How BBC iPlayer broke its URLs

I've become a big user of the BBC iPlayer service, even though I already have a pretty sophisticated PVR hard disk recorder sitting under my telly. The crucial difference between the two services is that with the BBC iPlayer, you don't have to remember to record a programme in advance. It also helps that I can (cough) download the iPhone versions to my iPod Touch to watch on the way to work (this isn't strictly supported as it circumvents the 7 day catchup window, even though I'm nearly always watching the programmes within a day or two of broadcast anyway).

One of the nice things about the BBC iPlayer service, aside from the ability to watch telly you've missed, is that each TV programme now has a nice URL that you can e-mail to friends (or bookmark on delicious if you're a geek). It might sound trivial, but before iPlayer, TV programmes were represented haphazardly on the BBC website, either getting a full-blown Flash microsite which quickly dated, or simply an entry in the 7 day listings which soon then disappeared from the web, possibly re-appearing if the programme was repeated, and then disappearing again.

Some smart people at the BBC realised that providing a URL for each TV and radio programme was the first thing any broadcaster website should be built upon. Tom Coates wrote about it back in 2004 in The Age of Point-at-Things. This thinking was then first adopted in the Radio 3 website, which had URLs like http://www.bbc.co.uk/radio3/worldroutes/pip/9z4hw/, written about by Tom in Developing a URL structure for broadcast. The alphanumeric code for BBC programmes was invented, and christened the 'pip' (programme information page).

Step forward a few years, Tom leaves the BBC, and the BBC Programmes site (often called simply '/programmes') is launched, with a URL for every TV and radio programme broadcast (from launch onwards), in the form of http://www.bbc.co.uk/programmes/b00f2dfv. The alphanumeric ids are still there, only they're a few digits longer, and seem to have been internally renamed 'pids' (programme ids), for unknown reasons. Job done, right?

Not quite. Shortly after the /programmes site launches (in beta), the iPlayer service launches. Now, the streamable videos could have been located at the existing /programmes/pid URLs, but for reasons of branding or infrastructure or whatever, end up at a new URL, in the form of http://www.bbc.co.uk/iplayer/episode/b00f2dfv. Note though that the same 'pid' is used. Having the two URLs perhaps isn't the end of the world, there's a page with the programme information (decription, credits), and a page with the actual video. The distinction between the two pages has started to merge though, with description info available on the iPlayer page, and the video available on the /programmes page - so maybe it wasn't such a good idea after all.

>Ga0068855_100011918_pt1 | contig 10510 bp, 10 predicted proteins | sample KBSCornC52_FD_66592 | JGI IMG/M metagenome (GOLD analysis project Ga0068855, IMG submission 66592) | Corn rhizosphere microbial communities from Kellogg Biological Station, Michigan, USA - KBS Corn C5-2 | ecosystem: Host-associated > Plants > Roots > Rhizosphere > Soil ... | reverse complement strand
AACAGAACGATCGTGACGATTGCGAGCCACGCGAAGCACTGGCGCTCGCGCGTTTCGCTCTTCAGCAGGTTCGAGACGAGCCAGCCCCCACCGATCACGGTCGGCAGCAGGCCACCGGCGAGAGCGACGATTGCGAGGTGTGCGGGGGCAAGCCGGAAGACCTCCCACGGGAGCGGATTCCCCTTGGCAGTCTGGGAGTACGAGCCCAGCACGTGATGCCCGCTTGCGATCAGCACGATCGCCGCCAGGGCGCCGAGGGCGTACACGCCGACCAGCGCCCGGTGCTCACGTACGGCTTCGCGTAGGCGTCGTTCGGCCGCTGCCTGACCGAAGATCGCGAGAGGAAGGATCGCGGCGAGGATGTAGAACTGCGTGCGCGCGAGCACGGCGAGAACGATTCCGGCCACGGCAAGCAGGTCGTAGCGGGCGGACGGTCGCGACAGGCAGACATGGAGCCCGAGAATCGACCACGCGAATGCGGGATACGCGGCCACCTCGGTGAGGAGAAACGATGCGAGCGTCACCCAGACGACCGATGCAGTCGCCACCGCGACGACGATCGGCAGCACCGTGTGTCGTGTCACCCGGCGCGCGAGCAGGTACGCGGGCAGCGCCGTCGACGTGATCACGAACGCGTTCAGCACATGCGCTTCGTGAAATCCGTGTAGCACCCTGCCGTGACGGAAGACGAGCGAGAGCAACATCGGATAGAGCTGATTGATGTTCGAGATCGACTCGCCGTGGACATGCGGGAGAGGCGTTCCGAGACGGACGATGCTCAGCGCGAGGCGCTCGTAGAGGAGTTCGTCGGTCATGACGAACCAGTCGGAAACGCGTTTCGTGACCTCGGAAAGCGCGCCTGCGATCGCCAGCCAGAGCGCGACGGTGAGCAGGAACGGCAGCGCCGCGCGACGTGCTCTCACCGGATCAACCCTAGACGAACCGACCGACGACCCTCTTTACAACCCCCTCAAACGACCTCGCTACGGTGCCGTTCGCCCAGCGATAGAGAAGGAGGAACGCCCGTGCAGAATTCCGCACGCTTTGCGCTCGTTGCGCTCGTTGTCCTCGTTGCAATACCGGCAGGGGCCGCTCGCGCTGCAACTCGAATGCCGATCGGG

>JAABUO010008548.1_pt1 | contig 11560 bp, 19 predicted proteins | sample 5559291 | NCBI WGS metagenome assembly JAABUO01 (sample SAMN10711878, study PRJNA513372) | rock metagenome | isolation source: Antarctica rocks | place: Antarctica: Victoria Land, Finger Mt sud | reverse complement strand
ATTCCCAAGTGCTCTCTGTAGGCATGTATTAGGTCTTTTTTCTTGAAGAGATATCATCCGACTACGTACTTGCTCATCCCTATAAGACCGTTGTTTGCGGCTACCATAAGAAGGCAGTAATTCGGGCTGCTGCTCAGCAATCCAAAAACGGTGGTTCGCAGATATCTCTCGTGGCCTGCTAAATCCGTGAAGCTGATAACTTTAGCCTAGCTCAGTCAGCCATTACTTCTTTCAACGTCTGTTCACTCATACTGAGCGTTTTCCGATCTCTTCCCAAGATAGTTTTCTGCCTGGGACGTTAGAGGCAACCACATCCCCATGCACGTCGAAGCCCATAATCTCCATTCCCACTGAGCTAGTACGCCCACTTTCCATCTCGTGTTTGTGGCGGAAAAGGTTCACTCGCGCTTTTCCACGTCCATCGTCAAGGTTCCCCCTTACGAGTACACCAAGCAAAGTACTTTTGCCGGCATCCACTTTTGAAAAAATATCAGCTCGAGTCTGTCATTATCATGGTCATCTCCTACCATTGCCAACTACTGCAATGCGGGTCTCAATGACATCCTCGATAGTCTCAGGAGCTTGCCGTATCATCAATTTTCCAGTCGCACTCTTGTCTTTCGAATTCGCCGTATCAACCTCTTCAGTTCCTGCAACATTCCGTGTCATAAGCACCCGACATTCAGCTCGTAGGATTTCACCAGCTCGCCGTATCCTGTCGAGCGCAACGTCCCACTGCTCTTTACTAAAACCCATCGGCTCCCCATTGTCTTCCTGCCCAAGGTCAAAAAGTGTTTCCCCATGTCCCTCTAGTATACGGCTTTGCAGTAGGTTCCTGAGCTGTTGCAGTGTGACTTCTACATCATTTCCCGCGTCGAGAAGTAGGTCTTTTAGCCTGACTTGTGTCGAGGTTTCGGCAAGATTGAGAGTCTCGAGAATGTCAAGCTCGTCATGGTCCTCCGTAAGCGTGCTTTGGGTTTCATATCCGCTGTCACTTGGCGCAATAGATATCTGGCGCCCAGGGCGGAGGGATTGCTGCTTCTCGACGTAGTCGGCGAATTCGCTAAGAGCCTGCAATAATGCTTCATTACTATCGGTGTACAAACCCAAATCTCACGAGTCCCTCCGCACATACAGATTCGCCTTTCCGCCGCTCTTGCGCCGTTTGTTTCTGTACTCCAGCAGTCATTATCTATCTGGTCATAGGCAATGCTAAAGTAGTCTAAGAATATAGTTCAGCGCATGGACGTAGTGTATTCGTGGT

What's really annoyed me though, and the reason for this post, is that the iPlayer URLs themselves have now changed again. The Stephen Fry programme linked to above, for example, is actually now linked to at http://www.bbc.co.uk/iplayer/episode/b00f2dfv/Stephen_Fry_in_America_New_World/. Yup, it's gained an extra string of the programme name, with spaces replaced by underscores. Let's be clear: there is no good reason to do this at all.

Stuffing keywords into URLs seems to be fashionable at the moment (it's the default behaviour of software like Wordpress), but the rationale is pretty flimsy. The reasons given are firstly that it improves search engine ranking and secondly that it makes users more likely to click on your URL when they see it in the search results. The first reason might be marginly true in some edge cases, but search engines have more than enough information to go on already - they can look at the html <title>, the <h1> tag and the anchor text of pages and sites linking to that page. Which in the case of a TV programme, will nearly always contain the programme title anyway, so adding it to the URL in the hope that it'll boost your search ranking is just wishful thinking. The second reason has more justification, but again is pretty marginal, especially as users seeing the bbc.co.uk should already feel more than confident enough to click the link, without having to see the programme title in the URL.

It's bad enough changing your URLs arbitrarily with no good reason (see Cool URIs don't change), but it's even worse to not redirect (with a '301 Moved Permanently' header code) from your old URL to your new ones, which is how the iPlayer site is behaving at the moment.

Even even worse is to set up your server to simply ignore the string in the last part of the URL, and to simply return the page that you would have got had this not been present. This means that I can craft ficticious URLs like http://www.bbc.co.uk/iplayer/episode/b00f2dfv/Stephen_Fry_is_our_saviour/, or http://www.bbc.co.uk/iplayer/episode/b00f085h/James_May_is_a_big_old_fool/ and have them still work, returning '200 OK' header codes and BBC content. I can put them in my blog, save them to delicious, and they may even show up in search engines. And the age of being able to point-at-things at a permanent URI is broken.

C'mon BBC, sort it out.

Update: as a prime example of why putting titles in URLs is such a bad idea, the URL for the most recent editio of Top Gear is http://www.bbc.co.uk/iplayer/episode/b00fm0xc/Top_Gear_Series_12_Episode_2_(new_series)/. Yup, someone at the BBC decided it'd be a good idea to add '(new series)' to the programme title in the iPlayer database, presumably because old series get repeated so often that it's hard for users to tell what's new or not (hint: it should be possible for the website to work this out from the data programmatically, and then display a 'NEW' icon). So now the URL (which is meant to be 'permanent' & 'stable') has 'new' in it. Which will be accurate for, oh, about 6 months?